Sunday, June 12, 2016


I had a pen but no paper on which to record their wisdom. Quick! Something, anything!

This dilemma occurred over a decade ago while I was listening to four well known freelancer writers talking about why they were so successful in global markets. The only paper available to me was a greasy paper bag that had held my muffin five minutes before— it would have to do!
What I heard from the writers that day was so valuable I follow it still.
Unanimously, the foursome agreed that a good freelancer has "To live hard, write free." They were referring to having to experience life to the fullest before you can write about it with passion. "Get into situations," they said. "Live on the edge." Okay!
Starting out, each wrote prolifically with high aspirations and for little money. Three said that they analyzed the publications, which they yearned to sell to, for 'gaps'. All said that they quickly evolved into go-to experts in a key area of interest. "Write, write, write for that 'killer clip' that will launch your career."  (This is the one pubbed in a big-name magazine and that has appeared within a year of the event, experience or adventure that spawned it.)
The queries that worked best were "lively and spoke with their own unique voice." The freelancers talked about grabbing the editor by the throat and not letting go, and it's advice I still give emerging writers today. All agreed that each query had to have a unique slant on a story. "Remember," they said. "Local events have international impact." For example, Europeans had a surprising appetite for stories about the wildfires that threatened the city of Kelowna in 2003. At that moment, I realized I had a front row seat to an event of worldwide interest. The idea became my next book: Sing a New Song (Dundurn).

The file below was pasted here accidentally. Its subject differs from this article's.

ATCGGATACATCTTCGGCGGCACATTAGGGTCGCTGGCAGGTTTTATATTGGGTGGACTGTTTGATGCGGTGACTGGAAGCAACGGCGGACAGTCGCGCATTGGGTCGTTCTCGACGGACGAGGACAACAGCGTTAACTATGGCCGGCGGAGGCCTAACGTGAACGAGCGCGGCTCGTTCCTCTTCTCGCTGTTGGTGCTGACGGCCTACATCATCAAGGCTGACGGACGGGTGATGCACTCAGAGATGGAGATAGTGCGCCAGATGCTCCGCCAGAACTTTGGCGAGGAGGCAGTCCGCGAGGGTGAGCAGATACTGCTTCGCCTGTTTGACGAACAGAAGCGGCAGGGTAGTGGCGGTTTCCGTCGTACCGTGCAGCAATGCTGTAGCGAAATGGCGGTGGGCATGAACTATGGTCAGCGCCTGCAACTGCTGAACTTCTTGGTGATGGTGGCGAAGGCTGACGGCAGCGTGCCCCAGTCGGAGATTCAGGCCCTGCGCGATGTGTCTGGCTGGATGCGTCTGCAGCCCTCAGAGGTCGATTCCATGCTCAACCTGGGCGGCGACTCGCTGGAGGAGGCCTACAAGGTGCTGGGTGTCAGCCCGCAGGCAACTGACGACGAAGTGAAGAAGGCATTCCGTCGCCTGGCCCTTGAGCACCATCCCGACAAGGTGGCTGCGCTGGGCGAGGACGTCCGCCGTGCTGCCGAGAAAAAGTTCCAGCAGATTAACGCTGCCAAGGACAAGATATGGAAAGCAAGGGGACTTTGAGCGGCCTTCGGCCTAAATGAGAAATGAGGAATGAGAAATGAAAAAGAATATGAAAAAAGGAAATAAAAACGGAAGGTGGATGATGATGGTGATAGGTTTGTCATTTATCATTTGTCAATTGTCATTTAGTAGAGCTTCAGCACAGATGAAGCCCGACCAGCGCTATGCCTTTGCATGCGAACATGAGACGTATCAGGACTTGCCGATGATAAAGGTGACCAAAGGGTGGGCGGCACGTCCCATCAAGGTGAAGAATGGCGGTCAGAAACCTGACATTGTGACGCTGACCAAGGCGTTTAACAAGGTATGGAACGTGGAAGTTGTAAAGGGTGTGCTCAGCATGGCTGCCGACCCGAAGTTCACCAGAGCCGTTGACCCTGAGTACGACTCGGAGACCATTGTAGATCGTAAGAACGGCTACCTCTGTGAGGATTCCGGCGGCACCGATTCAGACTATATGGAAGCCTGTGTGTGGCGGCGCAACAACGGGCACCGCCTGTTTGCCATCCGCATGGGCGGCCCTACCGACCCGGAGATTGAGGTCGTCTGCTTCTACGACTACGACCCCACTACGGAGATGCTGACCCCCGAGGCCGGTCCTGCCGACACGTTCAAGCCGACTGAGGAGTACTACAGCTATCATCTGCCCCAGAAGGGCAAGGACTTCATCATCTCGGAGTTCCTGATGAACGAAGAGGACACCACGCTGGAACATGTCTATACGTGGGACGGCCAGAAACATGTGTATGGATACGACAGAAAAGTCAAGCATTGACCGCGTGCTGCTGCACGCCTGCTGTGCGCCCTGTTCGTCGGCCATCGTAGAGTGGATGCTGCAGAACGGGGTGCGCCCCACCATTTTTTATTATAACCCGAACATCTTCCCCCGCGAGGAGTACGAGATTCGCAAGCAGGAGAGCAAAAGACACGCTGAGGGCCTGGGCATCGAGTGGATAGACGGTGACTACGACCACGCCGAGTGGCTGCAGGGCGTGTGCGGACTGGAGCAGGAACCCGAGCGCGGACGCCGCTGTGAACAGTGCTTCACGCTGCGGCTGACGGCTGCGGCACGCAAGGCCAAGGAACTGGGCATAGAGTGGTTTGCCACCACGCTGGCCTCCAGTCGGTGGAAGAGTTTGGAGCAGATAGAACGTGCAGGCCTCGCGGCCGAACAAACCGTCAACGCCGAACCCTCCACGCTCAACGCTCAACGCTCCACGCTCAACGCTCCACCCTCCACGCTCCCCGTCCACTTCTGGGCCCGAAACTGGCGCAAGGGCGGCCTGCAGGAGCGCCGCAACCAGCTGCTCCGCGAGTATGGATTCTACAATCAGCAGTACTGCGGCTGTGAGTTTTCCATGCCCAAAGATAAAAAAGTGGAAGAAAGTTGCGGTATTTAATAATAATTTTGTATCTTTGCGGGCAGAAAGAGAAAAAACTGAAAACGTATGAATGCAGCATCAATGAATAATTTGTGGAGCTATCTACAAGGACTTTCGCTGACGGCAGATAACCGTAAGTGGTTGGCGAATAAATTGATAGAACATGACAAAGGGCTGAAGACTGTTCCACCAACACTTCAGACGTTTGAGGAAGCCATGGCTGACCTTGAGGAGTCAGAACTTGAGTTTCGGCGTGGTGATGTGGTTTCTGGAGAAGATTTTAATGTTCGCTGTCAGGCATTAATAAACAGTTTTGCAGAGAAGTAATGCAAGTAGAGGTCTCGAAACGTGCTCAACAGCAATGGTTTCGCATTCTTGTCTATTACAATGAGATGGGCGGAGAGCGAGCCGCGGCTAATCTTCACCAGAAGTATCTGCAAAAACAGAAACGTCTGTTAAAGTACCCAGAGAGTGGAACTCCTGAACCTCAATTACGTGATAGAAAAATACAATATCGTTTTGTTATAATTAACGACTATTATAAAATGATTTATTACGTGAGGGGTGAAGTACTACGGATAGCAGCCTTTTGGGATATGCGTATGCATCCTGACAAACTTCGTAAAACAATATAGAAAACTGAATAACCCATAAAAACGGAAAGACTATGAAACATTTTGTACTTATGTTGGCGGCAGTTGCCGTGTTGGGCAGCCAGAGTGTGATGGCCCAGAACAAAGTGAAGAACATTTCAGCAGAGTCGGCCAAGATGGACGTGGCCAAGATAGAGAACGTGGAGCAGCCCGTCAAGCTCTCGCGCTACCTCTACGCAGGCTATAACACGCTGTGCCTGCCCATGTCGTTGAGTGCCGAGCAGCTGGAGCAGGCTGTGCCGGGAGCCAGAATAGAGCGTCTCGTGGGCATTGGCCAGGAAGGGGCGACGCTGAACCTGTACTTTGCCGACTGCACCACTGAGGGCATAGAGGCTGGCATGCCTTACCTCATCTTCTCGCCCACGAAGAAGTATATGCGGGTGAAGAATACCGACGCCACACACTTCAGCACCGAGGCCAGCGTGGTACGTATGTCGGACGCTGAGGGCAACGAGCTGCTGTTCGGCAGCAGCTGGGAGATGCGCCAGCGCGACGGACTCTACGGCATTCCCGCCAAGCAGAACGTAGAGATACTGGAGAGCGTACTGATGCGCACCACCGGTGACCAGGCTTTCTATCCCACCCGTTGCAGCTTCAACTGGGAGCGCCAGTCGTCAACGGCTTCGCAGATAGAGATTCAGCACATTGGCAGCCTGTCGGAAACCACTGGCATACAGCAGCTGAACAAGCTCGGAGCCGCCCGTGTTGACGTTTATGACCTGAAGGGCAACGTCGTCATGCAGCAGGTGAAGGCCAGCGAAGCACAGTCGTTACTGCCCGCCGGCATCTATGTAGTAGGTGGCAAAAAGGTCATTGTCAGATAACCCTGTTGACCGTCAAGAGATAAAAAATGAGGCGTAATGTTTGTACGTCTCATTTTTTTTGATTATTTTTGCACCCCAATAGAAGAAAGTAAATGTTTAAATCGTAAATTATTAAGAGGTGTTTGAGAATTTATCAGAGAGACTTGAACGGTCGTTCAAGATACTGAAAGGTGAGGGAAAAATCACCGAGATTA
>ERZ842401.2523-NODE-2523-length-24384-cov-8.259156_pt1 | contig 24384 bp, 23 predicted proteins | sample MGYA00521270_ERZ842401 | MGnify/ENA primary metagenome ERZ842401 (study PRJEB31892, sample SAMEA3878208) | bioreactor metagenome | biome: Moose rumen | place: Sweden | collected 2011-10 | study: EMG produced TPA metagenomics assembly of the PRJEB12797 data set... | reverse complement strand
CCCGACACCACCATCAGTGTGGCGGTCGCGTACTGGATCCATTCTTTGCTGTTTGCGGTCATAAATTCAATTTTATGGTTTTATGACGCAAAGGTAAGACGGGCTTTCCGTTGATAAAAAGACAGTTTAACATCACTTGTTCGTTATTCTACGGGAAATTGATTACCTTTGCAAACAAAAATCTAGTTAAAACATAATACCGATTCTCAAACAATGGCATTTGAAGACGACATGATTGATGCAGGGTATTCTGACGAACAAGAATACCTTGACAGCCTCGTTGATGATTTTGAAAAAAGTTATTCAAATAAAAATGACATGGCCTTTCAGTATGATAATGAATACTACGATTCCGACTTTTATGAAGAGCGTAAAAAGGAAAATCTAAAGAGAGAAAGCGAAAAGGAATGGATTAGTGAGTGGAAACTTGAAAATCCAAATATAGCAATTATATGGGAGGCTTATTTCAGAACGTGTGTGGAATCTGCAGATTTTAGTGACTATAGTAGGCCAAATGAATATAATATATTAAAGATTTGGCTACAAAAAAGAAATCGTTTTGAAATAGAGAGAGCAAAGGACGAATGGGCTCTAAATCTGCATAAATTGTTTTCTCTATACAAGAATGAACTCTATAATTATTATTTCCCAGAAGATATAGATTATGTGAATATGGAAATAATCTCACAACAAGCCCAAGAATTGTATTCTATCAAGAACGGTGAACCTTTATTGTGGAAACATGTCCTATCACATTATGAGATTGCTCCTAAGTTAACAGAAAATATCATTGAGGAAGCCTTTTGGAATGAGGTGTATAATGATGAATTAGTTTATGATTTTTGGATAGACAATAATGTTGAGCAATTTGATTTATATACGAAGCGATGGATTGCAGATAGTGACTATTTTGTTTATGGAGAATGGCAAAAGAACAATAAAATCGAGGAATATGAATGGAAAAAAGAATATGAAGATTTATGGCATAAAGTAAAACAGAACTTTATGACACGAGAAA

These writers discussed the art and science of research and advised that writers must know what they are looking for in a story: weirdness, conflict, universal appeal, melancholy, irony, truth, to name a few angles to follow. Then when a writer writes the piece, these freelancers insisted that you must storytell it; another tip I have followed as much as my editors allow.
Articles must always have human interest . After all the elephants you may be writing about are not going to be reading the article! 
Most importantly their advice, which many writers minimize, revolved around the editing of the piece. Every one of these successful, international writers also advised that writers must make it easy for magazine editors to buy our work, i.e. nothing less than perfect manuscripts and be sure to add value such as images, video clips, etc. Also, never pester a magazine editor and submit your articles with three to six month lead times for the top publications; never miss a deadline.
Since that salutary experience without paper, I carry a small notebook everywhere. Today I'm mostly paperless and voice-record ideas on my smartphone, but the notebook remains for spelling names and places. And, no more used paper bags are mouldering in my "morgue"!